Sometimes, we just do something because we just can’t bear to do the alternative. What if, they just don’t feel the whole “this land is your land, this land is my land” business? What if, singing the anthem, to them, would feel like a bigger act of betrayal?
What if, they are not opposing your right to celebrate your flag? Rather, what if they are opposing the false image of glorifying ourselves as a united nation, when it seems the consensus is fine with black people being picked off and shot down without recourse or justice, by the very people sworn to uphold it?
What if you lived in a country, your country, that promised you a fighting chance, but is fine with someone else holding the cards of how freely you get to live that life, or if you get to live it at all? Someone else deciding if you deserve life, liberty, or happiness? Someone else assuming they can take it all from you? Without reason. Then, that “Someone” not being a person that can die, but an idea that lives and stays as long as it has meager scraps of hatred to feed on. And one thing you can count on about people, there will always be hatred.
So, perhaps, what they’re protesting is the uneven applicability of these American ideals and the uneven access to the American dream by certain people?
Yes, by all appearances, these athletes have “made it” and succeeded, so what have they to kneel for? Unless… they are using their platform to speak out for others who cannot. Think about the man. We expect them to stand at attention and sing a happy song before they give their physical all to a game before the very same nation. They sacrifice their bodies for the competition and our American entertainment, and they’re expected to perform their utmost, without question or fail; yet we want to deny them this thing, this freedom of speech… Instead, we judge them and call them names.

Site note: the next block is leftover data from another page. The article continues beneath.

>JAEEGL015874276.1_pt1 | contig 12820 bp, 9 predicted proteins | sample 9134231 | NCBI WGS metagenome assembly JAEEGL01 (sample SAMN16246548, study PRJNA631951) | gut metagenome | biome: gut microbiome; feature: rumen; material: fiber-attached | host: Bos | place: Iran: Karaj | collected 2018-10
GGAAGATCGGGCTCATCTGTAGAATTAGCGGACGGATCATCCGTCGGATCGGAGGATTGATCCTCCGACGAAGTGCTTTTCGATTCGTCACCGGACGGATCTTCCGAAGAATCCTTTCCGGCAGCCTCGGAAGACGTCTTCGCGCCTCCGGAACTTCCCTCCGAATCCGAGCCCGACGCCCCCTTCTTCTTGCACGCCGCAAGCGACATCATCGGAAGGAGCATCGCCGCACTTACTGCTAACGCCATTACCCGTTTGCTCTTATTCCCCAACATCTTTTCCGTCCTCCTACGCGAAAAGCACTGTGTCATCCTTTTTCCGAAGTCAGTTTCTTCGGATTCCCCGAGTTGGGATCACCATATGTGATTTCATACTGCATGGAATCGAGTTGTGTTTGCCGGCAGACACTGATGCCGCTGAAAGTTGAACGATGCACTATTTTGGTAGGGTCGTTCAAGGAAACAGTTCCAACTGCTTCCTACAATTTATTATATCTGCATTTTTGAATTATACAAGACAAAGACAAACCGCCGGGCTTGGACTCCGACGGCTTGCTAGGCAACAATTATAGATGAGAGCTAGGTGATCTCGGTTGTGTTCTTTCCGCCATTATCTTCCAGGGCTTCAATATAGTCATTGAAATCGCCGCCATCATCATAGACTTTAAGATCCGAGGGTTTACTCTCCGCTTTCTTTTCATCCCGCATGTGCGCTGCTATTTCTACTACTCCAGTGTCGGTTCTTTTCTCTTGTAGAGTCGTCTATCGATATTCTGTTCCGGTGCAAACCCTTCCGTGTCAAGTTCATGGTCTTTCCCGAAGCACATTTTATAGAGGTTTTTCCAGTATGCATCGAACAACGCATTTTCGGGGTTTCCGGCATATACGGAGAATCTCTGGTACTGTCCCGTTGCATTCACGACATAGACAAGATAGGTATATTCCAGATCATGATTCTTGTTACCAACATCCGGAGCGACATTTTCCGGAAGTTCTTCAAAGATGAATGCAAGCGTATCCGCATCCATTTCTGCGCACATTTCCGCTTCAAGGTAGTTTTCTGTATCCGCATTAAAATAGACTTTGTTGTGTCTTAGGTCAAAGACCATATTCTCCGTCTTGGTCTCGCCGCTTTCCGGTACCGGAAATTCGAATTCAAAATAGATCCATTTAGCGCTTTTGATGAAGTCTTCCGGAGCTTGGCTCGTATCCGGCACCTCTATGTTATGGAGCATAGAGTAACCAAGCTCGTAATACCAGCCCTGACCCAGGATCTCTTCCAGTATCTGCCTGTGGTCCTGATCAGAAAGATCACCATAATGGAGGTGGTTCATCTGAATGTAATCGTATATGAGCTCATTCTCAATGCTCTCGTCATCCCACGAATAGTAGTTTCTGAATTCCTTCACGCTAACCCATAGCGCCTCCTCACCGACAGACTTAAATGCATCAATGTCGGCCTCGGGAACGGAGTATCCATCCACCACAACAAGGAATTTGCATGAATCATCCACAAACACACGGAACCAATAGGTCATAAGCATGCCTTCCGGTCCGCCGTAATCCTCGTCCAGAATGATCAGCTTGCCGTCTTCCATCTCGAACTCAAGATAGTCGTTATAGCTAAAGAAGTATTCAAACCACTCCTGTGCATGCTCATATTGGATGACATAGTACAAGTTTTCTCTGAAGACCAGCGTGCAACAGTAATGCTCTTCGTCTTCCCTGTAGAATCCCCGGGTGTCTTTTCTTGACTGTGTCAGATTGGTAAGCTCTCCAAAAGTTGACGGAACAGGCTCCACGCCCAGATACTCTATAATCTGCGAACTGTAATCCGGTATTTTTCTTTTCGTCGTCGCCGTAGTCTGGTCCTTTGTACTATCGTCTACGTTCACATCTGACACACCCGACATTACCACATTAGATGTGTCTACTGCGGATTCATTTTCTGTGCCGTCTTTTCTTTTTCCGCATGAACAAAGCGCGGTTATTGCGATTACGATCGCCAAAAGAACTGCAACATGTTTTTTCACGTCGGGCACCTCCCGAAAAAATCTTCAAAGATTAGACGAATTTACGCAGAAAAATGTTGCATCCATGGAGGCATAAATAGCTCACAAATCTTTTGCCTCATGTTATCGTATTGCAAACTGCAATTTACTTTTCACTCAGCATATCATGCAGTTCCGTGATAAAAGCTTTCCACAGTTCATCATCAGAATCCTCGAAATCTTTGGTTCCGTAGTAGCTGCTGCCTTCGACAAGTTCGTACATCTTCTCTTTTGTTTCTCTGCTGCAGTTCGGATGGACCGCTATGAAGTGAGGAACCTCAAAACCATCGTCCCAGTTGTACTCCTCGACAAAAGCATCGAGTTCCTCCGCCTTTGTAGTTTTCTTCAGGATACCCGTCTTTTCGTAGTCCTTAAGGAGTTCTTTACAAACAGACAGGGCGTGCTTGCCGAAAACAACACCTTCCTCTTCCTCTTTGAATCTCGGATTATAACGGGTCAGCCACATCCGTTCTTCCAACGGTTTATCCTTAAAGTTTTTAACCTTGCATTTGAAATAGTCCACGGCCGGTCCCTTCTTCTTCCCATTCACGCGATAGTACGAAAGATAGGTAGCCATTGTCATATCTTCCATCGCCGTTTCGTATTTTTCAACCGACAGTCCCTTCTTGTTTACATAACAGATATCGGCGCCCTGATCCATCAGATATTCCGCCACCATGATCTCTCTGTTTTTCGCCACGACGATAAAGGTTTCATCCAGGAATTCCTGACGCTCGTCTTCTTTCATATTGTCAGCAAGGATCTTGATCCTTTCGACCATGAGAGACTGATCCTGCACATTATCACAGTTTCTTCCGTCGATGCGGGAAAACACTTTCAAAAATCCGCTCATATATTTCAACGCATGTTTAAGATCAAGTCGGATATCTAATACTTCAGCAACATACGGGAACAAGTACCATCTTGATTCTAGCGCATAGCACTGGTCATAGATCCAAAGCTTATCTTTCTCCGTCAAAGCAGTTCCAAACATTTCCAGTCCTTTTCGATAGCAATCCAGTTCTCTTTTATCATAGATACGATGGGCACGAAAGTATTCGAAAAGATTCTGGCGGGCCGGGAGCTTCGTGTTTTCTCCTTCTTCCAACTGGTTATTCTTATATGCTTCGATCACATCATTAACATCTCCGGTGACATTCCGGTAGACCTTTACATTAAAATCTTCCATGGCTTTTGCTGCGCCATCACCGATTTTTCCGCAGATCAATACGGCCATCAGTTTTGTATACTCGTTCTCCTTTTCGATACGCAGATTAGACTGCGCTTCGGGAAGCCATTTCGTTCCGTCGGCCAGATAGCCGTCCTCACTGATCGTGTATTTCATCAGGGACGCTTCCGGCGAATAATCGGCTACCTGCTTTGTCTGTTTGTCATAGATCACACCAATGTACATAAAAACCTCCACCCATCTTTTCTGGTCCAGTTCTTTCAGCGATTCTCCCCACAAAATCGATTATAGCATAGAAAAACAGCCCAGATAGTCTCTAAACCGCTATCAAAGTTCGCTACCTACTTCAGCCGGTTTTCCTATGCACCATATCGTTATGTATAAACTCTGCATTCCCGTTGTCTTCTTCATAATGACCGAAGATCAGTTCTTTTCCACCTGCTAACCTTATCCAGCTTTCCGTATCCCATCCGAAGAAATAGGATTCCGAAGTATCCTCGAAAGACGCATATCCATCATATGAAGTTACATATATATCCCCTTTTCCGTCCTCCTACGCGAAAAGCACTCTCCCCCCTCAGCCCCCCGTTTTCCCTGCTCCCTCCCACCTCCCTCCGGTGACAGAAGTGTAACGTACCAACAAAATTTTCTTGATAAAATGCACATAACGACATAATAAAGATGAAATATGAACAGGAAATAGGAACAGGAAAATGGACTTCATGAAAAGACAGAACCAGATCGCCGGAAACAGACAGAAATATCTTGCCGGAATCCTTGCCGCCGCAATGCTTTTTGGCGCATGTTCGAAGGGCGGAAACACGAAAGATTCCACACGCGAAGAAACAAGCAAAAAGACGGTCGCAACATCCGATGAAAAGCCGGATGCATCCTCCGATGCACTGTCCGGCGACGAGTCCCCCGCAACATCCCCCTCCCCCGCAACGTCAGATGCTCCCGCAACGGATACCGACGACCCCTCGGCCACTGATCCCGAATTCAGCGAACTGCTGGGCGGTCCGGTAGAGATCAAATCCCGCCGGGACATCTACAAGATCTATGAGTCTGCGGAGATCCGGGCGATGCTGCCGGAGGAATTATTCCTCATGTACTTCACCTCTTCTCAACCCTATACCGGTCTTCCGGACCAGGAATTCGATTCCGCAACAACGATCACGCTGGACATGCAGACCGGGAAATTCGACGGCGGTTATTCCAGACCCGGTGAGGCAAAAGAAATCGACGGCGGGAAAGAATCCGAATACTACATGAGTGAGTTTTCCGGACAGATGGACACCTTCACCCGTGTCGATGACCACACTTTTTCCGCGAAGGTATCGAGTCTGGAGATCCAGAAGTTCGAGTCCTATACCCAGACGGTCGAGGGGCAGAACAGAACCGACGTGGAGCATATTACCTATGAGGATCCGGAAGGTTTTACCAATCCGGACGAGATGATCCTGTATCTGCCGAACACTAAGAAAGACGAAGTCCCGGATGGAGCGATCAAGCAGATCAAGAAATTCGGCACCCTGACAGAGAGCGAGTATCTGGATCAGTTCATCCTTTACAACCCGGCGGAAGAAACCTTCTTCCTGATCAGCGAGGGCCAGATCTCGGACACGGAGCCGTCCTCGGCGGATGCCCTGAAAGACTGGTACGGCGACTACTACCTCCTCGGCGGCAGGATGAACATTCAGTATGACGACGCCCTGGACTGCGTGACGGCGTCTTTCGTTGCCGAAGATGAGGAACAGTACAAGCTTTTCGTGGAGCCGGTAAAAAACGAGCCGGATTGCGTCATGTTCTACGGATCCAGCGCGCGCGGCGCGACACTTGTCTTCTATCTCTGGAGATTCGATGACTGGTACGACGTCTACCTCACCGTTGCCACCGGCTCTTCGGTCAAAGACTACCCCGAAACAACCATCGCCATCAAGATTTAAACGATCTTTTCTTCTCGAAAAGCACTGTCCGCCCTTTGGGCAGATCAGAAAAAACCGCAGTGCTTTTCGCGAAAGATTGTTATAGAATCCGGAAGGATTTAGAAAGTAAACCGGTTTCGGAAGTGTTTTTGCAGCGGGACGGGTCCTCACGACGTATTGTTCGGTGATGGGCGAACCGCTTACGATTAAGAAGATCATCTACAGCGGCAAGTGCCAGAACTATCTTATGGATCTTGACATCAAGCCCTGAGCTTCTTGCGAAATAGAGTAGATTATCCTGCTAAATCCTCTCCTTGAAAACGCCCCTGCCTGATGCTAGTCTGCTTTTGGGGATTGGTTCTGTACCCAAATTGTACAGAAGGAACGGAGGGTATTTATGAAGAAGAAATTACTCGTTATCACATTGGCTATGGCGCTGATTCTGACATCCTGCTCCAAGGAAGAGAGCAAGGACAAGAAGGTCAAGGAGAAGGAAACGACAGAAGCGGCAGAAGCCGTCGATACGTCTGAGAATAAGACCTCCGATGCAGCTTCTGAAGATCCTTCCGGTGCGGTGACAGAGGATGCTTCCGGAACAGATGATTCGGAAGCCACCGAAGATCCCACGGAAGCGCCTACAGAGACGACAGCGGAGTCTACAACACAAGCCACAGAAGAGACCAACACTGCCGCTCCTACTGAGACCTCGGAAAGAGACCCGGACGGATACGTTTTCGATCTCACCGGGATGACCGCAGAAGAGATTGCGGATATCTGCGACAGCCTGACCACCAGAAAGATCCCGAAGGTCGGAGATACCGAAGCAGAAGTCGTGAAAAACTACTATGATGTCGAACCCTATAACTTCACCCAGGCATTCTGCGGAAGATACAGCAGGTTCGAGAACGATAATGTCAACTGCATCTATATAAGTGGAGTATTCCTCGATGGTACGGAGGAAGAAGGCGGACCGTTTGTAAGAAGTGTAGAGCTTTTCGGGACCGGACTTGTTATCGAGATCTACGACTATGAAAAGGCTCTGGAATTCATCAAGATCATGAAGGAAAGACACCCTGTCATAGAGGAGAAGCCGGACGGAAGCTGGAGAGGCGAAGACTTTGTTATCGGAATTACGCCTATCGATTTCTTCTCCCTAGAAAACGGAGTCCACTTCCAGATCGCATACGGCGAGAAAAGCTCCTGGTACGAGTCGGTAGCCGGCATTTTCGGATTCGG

Taking the Knee (Symbolism)
It’s an act that’s been used for ages, with many meanings and applications. What do we know about taking a knee?
- In its most immediate setting, in football, taking a knee stops the play, stops the action.
- In peewee football, we teach the kids to kneel when someone is hurt on the field.
- Also, a man on his knee in a traditional marriage proposal shows vulnerability, submission to his partner.
- In a religious setting, people kneeling in prayer shows submission, pays respect
- Could also mean, “I’m tying my shoe,” or “Screw you guys. I’m not standing up for your song.”
Any of these is allowable by the US constitution.
It’s also taken on a meaning as a form of protest, which is afforded to us by the 1st Amendment.
“But they’re disrespecting the flag…”
When they take a knee, an act symbolic, in itself; I don’t think they’re disrespecting the flag. I think they are speaking its language.
It’s not against any rules, per se, so why does it bother us so much? I think it would be a greater disrespect to the flag to stand and sing, but not embody the American spirit outside of that moment or stand and sing if they feel like they’re perpetuating a lie.
They’re not waging war on American values. They are just not standing and singing a unity song when they feel like it’s incongruent with real life. I think they’re just not standing for a symbol that isn’t standing for them – a symbol that promises people a fair chance but still flies high while they’re shot down, snuffed out in the streets, and slain in their beds, with little to no consequence.
Are you listening, yet?
Our Reaction is Our Power
It’s a quiet message, but it speaks volumes. And you know what else speaks volumes, how we are responding to it.
All they are doing is taking an action for something they believe in, something they find to be unfair. I think now it’s on us to decide what to do with it. We decide what this will be in the end. The reaction to a protest could define it. As in, are we going to sing louder, over these fellow Americans, drown out their message? Or stop and listen? What’s the right thing to do here?
What if helping a man off his knees is more a measure of our patriotism than to stand and call ourselves patriots? Why wouldn’t we first, try to behave like Americans?
To be called “unamerican”
These athletes are Americans. Raised in American schools. In American homes. Playing America’s favorite game. For American fans. Chasing the American dream. Our very nation was born from rebellion and industry. So far, these athletes embody everything about the American spirit.